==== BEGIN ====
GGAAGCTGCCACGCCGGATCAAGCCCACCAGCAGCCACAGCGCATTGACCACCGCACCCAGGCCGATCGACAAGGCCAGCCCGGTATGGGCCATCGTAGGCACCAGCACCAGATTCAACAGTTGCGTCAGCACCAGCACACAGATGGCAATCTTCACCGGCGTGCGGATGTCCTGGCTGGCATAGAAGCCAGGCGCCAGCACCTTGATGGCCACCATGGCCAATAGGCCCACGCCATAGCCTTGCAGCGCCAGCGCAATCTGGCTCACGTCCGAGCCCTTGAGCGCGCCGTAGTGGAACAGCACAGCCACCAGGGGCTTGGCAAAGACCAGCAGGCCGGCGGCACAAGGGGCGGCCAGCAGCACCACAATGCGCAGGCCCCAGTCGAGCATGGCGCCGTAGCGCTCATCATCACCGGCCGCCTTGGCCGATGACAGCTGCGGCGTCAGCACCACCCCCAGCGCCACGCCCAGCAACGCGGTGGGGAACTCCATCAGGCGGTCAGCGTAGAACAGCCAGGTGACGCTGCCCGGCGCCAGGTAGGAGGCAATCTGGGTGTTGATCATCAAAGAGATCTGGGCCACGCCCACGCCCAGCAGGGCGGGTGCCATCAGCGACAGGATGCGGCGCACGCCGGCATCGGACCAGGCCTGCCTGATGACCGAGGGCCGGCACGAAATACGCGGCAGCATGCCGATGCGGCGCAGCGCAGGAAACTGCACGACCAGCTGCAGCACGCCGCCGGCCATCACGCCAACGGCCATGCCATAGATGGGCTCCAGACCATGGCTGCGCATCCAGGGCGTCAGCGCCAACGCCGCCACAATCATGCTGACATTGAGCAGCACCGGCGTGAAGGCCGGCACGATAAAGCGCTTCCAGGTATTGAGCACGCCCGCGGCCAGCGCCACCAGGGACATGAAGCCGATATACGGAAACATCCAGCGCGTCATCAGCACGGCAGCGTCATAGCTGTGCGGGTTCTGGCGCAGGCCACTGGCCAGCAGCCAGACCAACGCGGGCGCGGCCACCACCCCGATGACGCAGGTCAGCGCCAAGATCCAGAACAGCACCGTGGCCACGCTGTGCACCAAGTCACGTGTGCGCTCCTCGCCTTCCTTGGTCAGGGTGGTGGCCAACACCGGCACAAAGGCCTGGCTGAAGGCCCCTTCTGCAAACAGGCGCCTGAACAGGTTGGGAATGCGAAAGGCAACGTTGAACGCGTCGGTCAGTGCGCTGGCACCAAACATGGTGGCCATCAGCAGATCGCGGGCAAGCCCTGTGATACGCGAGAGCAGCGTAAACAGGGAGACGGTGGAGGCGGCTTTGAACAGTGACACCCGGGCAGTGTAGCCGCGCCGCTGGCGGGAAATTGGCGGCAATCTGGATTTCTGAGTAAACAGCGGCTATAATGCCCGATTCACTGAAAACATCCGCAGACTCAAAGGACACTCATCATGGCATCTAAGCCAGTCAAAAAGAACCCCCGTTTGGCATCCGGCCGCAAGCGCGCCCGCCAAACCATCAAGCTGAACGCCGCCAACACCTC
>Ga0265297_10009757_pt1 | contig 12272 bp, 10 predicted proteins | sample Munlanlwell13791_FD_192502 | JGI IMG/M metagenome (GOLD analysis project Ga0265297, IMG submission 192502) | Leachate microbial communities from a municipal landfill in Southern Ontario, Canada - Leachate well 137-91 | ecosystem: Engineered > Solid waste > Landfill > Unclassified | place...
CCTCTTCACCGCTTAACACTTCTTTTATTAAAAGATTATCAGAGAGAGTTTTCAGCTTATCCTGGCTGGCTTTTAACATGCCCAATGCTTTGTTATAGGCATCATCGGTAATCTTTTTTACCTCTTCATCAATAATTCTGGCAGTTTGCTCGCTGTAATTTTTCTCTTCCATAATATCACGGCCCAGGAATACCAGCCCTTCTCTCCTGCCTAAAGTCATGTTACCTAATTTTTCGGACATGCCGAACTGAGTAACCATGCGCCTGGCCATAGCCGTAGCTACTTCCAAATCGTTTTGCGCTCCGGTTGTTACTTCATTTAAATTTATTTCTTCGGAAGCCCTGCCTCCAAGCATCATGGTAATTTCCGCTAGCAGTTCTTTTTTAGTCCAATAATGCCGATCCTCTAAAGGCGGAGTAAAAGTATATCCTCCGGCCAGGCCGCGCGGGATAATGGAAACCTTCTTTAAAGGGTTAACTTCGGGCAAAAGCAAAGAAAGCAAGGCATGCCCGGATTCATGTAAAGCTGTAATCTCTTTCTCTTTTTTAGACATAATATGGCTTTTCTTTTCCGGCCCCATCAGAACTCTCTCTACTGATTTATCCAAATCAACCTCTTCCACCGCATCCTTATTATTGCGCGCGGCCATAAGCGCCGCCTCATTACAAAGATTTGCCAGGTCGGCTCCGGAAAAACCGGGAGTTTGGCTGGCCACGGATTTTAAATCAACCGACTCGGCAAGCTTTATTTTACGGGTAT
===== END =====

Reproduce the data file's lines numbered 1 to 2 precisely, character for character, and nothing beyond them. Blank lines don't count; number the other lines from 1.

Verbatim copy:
GGAAGCTGCCACGCCGGATCAAGCCCACCAGCAGCCACAGCGCATTGACCACCGCACCCAGGCCGATCGACAAGGCCAGCCCGGTATGGGCCATCGTAGGCACCAGCACCAGATTCAACAGTTGCGTCAGCACCAGCACACAGATGGCAATCTTCACCGGCGTGCGGATGTCCTGGCTGGCATAGAAGCCAGGCGCCAGCACCTTGATGGCCACCATGGCCAATAGGCCCACGCCATAGCCTTGCAGCGCCAGCGCAATCTGGCTCACGTCCGAGCCCTTGAGCGCGCCGTAGTGGAACAGCACAGCCACCAGGGGCTTGGCAAAGACCAGCAGGCCGGCGGCACAAGGGGCGGCCAGCAGCACCACAATGCGCAGGCCCCAGTCGAGCATGGCGCCGTAGCGCTCATCATCACCGGCCGCCTTGGCCGATGACAGCTGCGGCGTCAGCACCACCCCCAGCGCCACGCCCAGCAACGCGGTGGGGAACTCCATCAGGCGGTCAGCGTAGAACAGCCAGGTGACGCTGCCCGGCGCCAGGTAGGAGGCAATCTGGGTGTTGATCATCAAAGAGATCTGGGCCACGCCCACGCCCAGCAGGGCGGGTGCCATCAGCGACAGGATGCGGCGCACGCCGGCATCGGACCAGGCCTGCCTGATGACCGAGGGCCGGCACGAAATACGCGGCAGCATGCCGATGCGGCGCAGCGCAGGAAACTGCACGACCAGCTGCAGCACGCCGCCGGCCATCACGCCAACGGCCATGCCATAGATGGGCTCCAGACCATGGCTGCGCATCCAGGGCGTCAGCGCCAACGCCGCCACAATCATGCTGACATTGAGCAGCACCGGCGTGAAGGCCGGCACGATAAAGCGCTTCCAGGTATTGAGCACGCCCGCGGCCAGCGCCACCAGGGACATGAAGCCGATATACGGAAACATCCAGCGCGTCATCAGCACGGCAGCGTCATAGCTGTGCGGGTTCTGGCGCAGGCCACTGGCCAGCAGCCAGACCAACGCGGGCGCGGCCACCACCCCGATGACGCAGGTCAGCGCCAAGATCCAGAACAGCACCGTGGCCACGCTGTGCACCAAGTCACGTGTGCGCTCCTCGCCTTCCTTGGTCAGGGTGGTGGCCAACACCGGCACAAAGGCCTGGCTGAAGGCCCCTTCTGCAAACAGGCGCCTGAACAGGTTGGGAATGCGAAAGGCAACGTTGAACGCGTCGGTCAGTGCGCTGGCACCAAACATGGTGGCCATCAGCAGATCGCGGGCAAGCCCTGTGATACGCGAGAGCAGCGTAAACAGGGAGACGGTGGAGGCGGCTTTGAACAGTGACACCCGGGCAGTGTAGCCGCGCCGCTGGCGGGAAATTGGCGGCAATCTGGATTTCTGAGTAAACAGCGGCTATAATGCCCGATTCACTGAAAACATCCGCAGACTCAAAGGACACTCATCATGGCATCTAAGCCAGTCAAAAAGAACCCCCGTTTGGCATCCGGCCGCAAGCGCGCCCGCCAAACCATCAAGCTGAACGCCGCCAACACCTC
>Ga0265297_10009757_pt1 | contig 12272 bp, 10 predicted proteins | sample Munlanlwell13791_FD_192502 | JGI IMG/M metagenome (GOLD analysis project Ga0265297, IMG submission 192502) | Leachate microbial communities from a municipal landfill in Southern Ontario, Canada - Leachate well 137-91 | ecosystem: Engineered > Solid waste > Landfill > Unclassified | place...